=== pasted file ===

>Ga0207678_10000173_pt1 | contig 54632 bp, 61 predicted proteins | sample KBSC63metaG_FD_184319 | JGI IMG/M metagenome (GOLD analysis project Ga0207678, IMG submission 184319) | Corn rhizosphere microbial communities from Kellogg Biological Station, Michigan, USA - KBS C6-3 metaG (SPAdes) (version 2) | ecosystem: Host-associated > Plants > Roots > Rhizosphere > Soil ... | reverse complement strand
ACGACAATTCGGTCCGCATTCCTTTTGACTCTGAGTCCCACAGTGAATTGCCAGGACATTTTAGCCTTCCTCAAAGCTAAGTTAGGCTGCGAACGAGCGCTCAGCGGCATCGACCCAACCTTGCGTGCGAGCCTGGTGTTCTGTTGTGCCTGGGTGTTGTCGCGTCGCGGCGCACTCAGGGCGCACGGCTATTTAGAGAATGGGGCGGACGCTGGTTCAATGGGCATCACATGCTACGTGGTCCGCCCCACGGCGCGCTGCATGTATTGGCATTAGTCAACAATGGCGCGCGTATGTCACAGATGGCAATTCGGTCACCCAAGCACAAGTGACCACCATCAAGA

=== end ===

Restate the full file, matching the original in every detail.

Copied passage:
>Ga0207678_10000173_pt1 | contig 54632 bp, 61 predicted proteins | sample KBSC63metaG_FD_184319 | JGI IMG/M metagenome (GOLD analysis project Ga0207678, IMG submission 184319) | Corn rhizosphere microbial communities from Kellogg Biological Station, Michigan, USA - KBS C6-3 metaG (SPAdes) (version 2) | ecosystem: Host-associated > Plants > Roots > Rhizosphere > Soil ... | reverse complement strand
ACGACAATTCGGTCCGCATTCCTTTTGACTCTGAGTCCCACAGTGAATTGCCAGGACATTTTAGCCTTCCTCAAAGCTAAGTTAGGCTGCGAACGAGCGCTCAGCGGCATCGACCCAACCTTGCGTGCGAGCCTGGTGTTCTGTTGTGCCTGGGTGTTGTCGCGTCGCGGCGCACTCAGGGCGCACGGCTATTTAGAGAATGGGGCGGACGCTGGTTCAATGGGCATCACATGCTACGTGGTCCGCCCCACGGCGCGCTGCATGTATTGGCATTAGTCAACAATGGCGCGCGTATGTCACAGATGGCAATTCGGTCACCCAAGCACAAGTGACCACCATCAAGA